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Solartaxi in Canberra: Washing Machines in a Spin08.02.2008

Tags: Australia       Comments: 0

Picture of the day


The Solar Taxi has arrived in Canberra, said to be the bike capital as well as the political capital of Australia. Louis Palmer doesn’t see many bikes, but he does discover some committed environmental activists who are using old washing machines to get their message across.


“Welcome to Australia’s bike capital. The temperature almost never drops below 10 degrees and almost never gets above 35 degrees Celsius here", says Andrew, who is helping us out in Canberra. We try out a stretch of Canberra’s 250 kilometres of bike path but I notice that we have it almost entirely to ourselves. "Most people drive to work, even if it’s only two kilometres away", says Andrew. "Then they get on their bikes in the evenings for fitness." CYCLISTS AND CLIMATE ACTIVISTSAndrew, an engineer, dreams of building a motorised solar-powered bike but the Australian bureaucracy is making his project impossible. "You can’t put a motor with more than 200 watts output on a bike and that’s much too little, so I’d rather stay on my mountain bike", he says. The state does however make sure that every cyclist wears a helmet. If the police find you riding a bike without one you’ll have to pay a fine of 50 dollars, or about 30 euros. In the evening Andrew drives the Solar Taxi up to the Parliament building, but a helmeted policeman on a bike chases us away. The law is the law. No stopping in front of Parliament allowed and that goes for the Solar Taxi too.

Sun And a Landscape Like a Postcard

An empty highway winds over the hills from Canberra to Cooma. It’s hard to believe this is Australia’s capital. Today the sun peeks through the clouds for the first time in days but despite the recent heaviest rains in five years, the landscape is still completely brown. In Cooma our hosts Cynthia and Rudi greet us with an ample barbeque and a caravan in the garden for us to sleep in. Next morning the road curves steeply down the Snowy Mountains through temperate rainforest to Pambula on the coast. My film crew is with me again for the first time since Sydney and the landscape we’re travelling through is as beautiful as a postcard. Erik, our filmmaker from Berlin, rejoined the team in Sydney and has also brought his girlfriend Laura along. Laura is a primate researcher working with orang-utans in Borneo and she’s also going to help us to make the film and track down kangaroos and koalas in Australia.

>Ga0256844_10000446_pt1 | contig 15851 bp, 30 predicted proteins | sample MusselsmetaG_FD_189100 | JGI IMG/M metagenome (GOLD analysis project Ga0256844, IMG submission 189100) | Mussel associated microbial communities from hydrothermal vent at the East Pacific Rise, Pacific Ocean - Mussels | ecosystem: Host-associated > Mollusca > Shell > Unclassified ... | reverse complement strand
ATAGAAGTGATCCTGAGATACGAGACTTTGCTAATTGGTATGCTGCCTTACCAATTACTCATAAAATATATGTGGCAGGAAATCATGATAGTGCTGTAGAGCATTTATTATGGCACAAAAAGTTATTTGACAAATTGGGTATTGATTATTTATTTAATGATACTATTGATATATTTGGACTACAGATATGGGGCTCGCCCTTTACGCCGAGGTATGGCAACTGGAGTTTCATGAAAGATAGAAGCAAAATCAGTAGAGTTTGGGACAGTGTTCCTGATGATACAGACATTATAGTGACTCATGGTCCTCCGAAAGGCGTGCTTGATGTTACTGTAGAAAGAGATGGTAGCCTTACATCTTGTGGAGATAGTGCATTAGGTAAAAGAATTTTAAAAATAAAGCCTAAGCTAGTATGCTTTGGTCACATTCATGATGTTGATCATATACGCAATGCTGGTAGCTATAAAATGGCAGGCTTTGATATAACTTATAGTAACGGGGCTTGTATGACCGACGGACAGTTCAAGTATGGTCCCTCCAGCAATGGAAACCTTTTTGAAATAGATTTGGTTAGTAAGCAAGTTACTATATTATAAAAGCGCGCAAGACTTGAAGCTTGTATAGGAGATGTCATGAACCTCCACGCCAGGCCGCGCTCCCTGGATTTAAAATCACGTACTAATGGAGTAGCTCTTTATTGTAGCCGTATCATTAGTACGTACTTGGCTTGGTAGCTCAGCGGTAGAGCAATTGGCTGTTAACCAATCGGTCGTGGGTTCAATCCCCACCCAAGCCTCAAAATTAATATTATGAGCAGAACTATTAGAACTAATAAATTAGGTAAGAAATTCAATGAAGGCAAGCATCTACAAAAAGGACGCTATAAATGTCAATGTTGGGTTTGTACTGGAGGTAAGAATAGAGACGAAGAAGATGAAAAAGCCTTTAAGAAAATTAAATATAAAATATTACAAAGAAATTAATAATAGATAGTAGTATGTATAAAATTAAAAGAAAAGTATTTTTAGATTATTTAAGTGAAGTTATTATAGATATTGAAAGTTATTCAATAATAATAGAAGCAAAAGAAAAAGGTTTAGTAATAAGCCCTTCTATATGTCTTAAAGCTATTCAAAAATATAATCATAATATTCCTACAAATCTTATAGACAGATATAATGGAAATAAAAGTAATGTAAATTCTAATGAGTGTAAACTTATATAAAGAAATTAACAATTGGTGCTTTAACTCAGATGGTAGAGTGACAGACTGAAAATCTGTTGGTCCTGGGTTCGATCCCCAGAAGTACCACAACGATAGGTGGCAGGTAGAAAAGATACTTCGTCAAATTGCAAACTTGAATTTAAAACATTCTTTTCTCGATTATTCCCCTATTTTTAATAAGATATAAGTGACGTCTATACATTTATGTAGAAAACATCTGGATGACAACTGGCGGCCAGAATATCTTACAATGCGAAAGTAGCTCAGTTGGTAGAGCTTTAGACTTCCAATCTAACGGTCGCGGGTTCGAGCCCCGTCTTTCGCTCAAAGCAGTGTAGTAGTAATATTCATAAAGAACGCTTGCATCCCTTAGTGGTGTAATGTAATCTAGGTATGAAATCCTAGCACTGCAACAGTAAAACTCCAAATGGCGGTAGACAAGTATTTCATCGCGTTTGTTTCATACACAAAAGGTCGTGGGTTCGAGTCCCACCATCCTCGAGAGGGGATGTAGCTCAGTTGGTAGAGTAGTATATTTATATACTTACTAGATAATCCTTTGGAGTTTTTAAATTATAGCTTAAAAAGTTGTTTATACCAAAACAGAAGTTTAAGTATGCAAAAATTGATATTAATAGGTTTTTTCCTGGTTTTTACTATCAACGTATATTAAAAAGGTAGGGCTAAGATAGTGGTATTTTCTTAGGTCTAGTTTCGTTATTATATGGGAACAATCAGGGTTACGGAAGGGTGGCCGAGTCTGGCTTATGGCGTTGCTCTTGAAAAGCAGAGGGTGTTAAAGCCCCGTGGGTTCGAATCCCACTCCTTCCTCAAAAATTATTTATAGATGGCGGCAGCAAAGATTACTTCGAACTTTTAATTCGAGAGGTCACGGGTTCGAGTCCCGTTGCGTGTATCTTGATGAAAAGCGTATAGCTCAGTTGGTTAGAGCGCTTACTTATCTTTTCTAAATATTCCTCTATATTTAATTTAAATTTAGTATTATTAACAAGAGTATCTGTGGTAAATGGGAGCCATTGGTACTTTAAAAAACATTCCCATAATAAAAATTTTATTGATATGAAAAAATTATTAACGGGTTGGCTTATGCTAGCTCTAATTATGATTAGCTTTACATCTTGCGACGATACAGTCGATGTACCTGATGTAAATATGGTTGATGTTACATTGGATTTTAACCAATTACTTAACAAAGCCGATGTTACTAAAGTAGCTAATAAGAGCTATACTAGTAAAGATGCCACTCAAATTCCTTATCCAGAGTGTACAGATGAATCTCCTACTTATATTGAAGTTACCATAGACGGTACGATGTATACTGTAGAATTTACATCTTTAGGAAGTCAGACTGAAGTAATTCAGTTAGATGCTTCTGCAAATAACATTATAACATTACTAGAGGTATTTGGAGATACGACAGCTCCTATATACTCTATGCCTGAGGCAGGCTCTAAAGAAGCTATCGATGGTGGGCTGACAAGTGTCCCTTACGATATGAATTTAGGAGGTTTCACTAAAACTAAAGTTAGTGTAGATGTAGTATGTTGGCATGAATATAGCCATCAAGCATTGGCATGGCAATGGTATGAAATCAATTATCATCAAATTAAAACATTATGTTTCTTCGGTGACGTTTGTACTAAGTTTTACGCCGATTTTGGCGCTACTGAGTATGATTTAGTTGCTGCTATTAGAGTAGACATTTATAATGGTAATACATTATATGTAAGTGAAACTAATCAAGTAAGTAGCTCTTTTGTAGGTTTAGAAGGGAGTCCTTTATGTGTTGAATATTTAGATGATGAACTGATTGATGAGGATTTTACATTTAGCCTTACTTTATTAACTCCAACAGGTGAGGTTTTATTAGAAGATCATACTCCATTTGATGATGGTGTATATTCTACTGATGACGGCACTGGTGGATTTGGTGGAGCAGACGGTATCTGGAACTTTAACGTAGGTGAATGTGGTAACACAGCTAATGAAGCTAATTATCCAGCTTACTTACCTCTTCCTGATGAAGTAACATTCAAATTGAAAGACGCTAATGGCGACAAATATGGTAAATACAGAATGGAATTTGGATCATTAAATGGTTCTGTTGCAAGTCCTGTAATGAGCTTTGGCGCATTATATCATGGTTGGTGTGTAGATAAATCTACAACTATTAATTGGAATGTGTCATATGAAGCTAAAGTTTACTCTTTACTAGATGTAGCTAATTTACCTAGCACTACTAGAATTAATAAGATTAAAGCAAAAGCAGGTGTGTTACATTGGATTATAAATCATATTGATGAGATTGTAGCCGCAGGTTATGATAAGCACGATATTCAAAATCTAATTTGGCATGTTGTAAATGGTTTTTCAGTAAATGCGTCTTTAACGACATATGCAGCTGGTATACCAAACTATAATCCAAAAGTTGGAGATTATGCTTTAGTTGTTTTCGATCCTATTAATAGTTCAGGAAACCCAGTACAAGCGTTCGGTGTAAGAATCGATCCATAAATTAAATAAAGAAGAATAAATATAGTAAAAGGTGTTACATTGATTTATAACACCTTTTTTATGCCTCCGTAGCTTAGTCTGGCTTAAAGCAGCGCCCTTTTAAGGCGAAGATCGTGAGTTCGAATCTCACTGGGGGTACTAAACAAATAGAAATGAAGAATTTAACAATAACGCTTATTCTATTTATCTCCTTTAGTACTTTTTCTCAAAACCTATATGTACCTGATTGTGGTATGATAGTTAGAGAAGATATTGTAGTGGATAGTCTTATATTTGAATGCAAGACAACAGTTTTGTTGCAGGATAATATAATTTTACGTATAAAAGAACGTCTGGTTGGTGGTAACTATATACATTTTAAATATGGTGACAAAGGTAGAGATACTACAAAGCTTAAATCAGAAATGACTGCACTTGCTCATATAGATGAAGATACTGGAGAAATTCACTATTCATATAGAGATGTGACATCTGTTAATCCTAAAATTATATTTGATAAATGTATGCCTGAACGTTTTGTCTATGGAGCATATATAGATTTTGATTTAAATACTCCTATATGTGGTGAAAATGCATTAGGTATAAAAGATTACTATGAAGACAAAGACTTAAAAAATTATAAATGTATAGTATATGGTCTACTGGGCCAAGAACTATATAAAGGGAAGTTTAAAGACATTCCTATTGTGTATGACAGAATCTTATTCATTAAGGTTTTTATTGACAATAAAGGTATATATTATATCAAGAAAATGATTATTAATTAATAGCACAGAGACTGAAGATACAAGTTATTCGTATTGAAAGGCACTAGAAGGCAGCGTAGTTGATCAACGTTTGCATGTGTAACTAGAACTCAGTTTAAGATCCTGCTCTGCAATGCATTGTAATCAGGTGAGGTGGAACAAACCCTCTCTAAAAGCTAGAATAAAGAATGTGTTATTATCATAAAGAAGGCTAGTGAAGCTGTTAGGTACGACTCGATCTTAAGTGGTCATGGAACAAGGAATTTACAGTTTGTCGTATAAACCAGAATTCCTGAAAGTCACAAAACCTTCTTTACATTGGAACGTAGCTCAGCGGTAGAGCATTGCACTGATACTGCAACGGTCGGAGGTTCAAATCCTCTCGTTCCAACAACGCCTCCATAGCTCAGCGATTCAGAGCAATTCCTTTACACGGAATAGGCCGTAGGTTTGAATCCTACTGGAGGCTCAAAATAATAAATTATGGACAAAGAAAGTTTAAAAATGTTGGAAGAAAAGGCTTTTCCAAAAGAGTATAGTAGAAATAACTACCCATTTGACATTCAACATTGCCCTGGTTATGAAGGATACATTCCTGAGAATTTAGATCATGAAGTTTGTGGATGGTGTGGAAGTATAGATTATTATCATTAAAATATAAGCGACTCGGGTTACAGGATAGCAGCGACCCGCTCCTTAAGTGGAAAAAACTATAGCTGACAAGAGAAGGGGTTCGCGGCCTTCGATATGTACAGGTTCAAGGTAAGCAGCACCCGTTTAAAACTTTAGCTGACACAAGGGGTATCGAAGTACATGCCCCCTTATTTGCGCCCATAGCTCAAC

A Cyclone of Washing Machines

In Pambula we’re warmly welcomed to Karl and Lis’ house, where we can also replenish the Solar Taxi with solar energy from their garage roof. I’m invited to the local RSL (Returned Soldiers’ League) that evening to talk to the representatives of a unique citizens’ initiative. Lots of the people from the Merimbula and Bega area have got together to form a network called "Clean Energy For Eternity". Derek tells me that the whole thing got going through word of mouth and people encouraging others to join in. "The fireman, the local electrician, the logger from over the hill – lots of people wanted to take a stand and do something about climate change. We had a drought here for four years, the likes of which we’d never seen before. It was frightening! We wanted to do something."

Derek proudly shows me a calendar. "See that cyclone in the paddock? Those are 1,000 old washing machines that we found in the town and recycled and set up in form of a cyclone. The washing machine stands for cleanliness and the cyclone symbolises catastrophic climate change."

Fraser, a local councillor, adds, "We’re the first community in Australia to set the goal of halving energy consumption and reducing carbon emissions by 50 percent by 2020. We’re also building a solar power plant as big as a football field and we want all the surf clubs in Australia to run on solar energy."



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